The 1%: RIM's Global Tablet Marketshare

Posted by Knowlton Thomas

Mike Lazaridis and Jim Balsillie are a part of what the Occupy movement calls "the 1%." It's not a bad place to be. But as for their company? Turns out, RIM's BlackBerry PlayBook is in a different kind of 1%—global marketshare. Not so good.

Indeed, market research firm IDC released a report today revealing that—despite myriad insane price cuts that cost RIM $500 million—the tablet's marketshare still shrunk considerably, from a paltry 1.1% to a pathetic 0.7%. The discounts, which tore up RIM's balance sheet and share price at once, couldn't even retain the device's already nominal marketshare.

Meanwhile, Android tablets are finally gaining ground on Apple's legendary iPad. Combining the dozens of Android tablets, Google's platform is poised to capture up to 40% of the global tablet market by year's end. A major driving force for this growth is Amazon's Kindle Fire. At $199, it's value is undeniably high, although it's currently limited to America.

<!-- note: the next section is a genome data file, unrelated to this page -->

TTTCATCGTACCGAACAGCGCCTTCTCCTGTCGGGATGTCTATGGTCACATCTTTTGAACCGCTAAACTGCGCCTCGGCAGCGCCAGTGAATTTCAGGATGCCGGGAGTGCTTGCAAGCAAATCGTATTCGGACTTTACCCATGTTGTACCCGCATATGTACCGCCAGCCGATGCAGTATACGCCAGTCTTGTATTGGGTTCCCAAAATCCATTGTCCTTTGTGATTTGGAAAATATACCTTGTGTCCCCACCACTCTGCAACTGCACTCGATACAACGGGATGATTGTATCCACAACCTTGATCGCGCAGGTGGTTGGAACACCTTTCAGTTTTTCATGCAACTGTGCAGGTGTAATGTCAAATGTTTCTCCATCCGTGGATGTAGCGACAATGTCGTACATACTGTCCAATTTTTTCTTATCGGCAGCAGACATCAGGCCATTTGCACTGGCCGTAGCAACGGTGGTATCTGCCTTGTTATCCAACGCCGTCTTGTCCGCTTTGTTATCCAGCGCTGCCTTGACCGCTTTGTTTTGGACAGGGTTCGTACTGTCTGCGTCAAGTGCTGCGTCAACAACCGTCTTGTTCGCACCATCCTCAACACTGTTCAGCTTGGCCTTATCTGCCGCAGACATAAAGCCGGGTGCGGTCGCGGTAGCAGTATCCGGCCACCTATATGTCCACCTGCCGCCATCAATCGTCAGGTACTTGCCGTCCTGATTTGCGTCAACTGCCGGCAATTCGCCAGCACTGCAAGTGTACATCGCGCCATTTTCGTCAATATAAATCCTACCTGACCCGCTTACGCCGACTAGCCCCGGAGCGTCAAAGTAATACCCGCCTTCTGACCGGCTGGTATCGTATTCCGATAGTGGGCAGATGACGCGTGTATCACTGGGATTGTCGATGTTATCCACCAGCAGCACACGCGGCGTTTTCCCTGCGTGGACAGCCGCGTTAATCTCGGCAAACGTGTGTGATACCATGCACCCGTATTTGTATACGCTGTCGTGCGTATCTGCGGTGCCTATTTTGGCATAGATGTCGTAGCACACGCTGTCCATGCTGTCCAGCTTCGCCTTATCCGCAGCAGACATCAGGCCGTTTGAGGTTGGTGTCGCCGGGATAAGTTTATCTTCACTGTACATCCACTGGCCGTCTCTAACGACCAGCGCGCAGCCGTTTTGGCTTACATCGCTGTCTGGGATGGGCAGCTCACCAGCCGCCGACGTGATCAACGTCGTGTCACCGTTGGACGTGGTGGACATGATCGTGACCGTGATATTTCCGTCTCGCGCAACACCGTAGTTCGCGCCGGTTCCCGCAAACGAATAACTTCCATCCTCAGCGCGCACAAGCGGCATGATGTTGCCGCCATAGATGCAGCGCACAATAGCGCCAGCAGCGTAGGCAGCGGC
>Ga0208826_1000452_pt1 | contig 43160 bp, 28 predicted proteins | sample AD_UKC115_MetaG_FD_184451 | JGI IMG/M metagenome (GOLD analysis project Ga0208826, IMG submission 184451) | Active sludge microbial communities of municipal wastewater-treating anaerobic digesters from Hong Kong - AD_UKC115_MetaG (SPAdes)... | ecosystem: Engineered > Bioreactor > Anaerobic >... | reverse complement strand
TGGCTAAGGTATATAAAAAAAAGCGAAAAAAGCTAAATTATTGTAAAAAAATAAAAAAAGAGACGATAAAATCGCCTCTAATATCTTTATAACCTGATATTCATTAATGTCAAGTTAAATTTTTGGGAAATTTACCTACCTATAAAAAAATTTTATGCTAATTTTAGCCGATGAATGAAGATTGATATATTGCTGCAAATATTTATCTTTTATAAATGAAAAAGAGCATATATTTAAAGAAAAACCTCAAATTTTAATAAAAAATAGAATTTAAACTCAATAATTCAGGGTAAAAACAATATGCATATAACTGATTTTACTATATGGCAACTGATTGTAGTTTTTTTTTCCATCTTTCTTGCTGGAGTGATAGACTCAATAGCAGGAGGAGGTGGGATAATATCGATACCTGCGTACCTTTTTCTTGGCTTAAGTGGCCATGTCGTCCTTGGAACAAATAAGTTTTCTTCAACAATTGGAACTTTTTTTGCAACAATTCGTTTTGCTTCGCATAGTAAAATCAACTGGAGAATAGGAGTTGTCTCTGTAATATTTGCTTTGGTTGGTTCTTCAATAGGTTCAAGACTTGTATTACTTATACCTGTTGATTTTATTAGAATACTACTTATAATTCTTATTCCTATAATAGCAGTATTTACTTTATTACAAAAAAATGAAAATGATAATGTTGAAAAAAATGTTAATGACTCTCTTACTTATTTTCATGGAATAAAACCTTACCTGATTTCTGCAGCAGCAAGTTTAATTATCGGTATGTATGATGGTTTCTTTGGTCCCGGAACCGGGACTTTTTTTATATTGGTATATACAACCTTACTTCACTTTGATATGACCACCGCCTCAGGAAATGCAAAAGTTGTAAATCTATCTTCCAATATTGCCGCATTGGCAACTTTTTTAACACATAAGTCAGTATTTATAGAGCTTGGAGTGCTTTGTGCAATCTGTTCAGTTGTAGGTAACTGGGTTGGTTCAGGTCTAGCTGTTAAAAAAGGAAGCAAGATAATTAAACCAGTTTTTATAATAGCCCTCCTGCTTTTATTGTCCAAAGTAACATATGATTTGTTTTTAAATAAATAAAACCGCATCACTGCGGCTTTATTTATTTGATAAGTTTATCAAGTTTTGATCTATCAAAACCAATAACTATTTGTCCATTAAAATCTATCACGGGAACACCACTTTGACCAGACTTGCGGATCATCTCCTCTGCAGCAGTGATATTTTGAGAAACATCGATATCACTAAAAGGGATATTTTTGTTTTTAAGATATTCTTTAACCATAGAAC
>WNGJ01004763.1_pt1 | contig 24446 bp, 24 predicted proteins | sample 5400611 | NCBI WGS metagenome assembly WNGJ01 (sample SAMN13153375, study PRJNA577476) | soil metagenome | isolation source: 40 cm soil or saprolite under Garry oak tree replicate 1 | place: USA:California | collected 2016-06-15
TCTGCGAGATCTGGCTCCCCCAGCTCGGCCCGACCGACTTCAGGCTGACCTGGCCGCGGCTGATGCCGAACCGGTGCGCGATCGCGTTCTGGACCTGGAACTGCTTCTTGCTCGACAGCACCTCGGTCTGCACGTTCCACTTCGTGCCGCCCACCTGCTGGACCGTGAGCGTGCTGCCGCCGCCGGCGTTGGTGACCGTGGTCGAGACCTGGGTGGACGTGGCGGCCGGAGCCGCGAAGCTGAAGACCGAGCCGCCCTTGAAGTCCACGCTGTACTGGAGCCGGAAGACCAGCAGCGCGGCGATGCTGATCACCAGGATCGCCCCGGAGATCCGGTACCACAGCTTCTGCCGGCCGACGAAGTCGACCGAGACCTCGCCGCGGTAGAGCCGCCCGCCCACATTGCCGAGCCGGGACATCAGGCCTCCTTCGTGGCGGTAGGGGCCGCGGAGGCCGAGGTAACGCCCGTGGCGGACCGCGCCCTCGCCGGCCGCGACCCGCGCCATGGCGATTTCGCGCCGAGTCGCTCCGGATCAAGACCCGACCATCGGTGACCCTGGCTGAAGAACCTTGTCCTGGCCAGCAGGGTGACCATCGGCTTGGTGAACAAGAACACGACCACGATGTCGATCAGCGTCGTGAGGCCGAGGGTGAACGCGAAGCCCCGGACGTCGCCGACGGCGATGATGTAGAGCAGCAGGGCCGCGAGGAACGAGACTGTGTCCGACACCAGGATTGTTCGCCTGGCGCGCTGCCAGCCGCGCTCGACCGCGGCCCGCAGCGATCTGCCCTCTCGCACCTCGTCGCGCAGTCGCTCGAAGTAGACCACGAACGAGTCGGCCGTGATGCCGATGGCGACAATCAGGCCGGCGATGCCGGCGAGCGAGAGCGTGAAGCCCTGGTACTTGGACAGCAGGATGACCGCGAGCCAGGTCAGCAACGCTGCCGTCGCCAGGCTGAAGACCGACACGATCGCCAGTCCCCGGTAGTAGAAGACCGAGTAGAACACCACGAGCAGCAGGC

RIM shipped 500,000 PlayBooks in its opening quarter, a promising start. But this number tanked to just 200,000 in an anemic second quarter, and—again, despite 60% off sales at nearly every retailer—shipped an embarrassing 150,000 units.

RIM was recently named, alongside the equally wounded Netflix, as one of five brands likely to die by 2015.

Company:
BlackBerry
Website:
http://www.blackberry.com
Location:
Waterloo, Ontario, Canada

Research In Motion (RIM), a global leader in wireless innovation, revolutionized the mobile industry with the introduction of the BlackBerry solution in 1999. Since then, BlackBerry products and services have continued to change the way millions of people around the world stay connected. With the launch of BlackBerry 10, we have re-designed, re-engineered and re-invented BlackBerry. Not only did we introduce a... more


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Knowlton Thomas

Knowlton Thomas

Knowlton is the managing editor of Techvibes. Based in Vancouver, Knowlton has been published in national publications and has also appeared on television and radio. Previously he was an editor for New Westminster weekly The Other Press and served on its board of directors. When not working, Knowlton enjoys playing tennis, hiking, and exploring weird side streets. more




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